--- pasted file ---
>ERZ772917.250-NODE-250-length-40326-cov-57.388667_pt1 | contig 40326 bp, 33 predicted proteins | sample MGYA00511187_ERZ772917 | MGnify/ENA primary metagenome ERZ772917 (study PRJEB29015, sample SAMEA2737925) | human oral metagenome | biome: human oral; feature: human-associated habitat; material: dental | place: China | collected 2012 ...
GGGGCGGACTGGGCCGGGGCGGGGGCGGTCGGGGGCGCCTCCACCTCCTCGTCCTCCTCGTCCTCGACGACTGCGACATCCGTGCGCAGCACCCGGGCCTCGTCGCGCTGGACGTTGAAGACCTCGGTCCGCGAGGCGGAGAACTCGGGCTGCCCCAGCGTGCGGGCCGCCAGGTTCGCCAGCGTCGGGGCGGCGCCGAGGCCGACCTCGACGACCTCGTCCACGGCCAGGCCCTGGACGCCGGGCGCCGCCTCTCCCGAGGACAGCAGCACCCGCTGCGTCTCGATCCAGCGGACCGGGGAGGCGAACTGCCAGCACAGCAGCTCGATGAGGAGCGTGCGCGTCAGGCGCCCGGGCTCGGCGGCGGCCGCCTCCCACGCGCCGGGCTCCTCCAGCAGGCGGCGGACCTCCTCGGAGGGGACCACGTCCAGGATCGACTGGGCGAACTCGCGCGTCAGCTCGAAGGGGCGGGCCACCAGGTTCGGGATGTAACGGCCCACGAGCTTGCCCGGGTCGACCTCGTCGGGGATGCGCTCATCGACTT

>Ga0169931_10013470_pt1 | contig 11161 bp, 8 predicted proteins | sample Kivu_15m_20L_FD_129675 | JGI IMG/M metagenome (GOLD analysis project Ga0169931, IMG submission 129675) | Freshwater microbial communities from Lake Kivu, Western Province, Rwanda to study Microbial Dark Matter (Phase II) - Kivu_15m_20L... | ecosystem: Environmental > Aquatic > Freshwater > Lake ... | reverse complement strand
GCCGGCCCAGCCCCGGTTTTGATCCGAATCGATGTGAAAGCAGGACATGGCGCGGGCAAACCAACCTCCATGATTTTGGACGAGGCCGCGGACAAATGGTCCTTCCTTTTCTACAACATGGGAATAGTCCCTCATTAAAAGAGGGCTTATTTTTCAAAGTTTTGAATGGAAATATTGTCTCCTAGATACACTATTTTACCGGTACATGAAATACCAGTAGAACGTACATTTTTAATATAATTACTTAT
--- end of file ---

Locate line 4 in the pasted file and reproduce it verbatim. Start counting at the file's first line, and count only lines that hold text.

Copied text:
GCCGGCCCAGCCCCGGTTTTGATCCGAATCGATGTGAAAGCAGGACATGGCGCGGGCAAACCAACCTCCATGATTTTGGACGAGGCCGCGGACAAATGGTCCTTCCTTTTCTACAACATGGGAATAGTCCCTCATTAAAAGAGGGCTTATTTTTCAAAGTTTTGAATGGAAATATTGTCTCCTAGATACACTATTTTACCGGTACATGAAATACCAGTAGAACGTACATTTTTAATATAATTACTTAT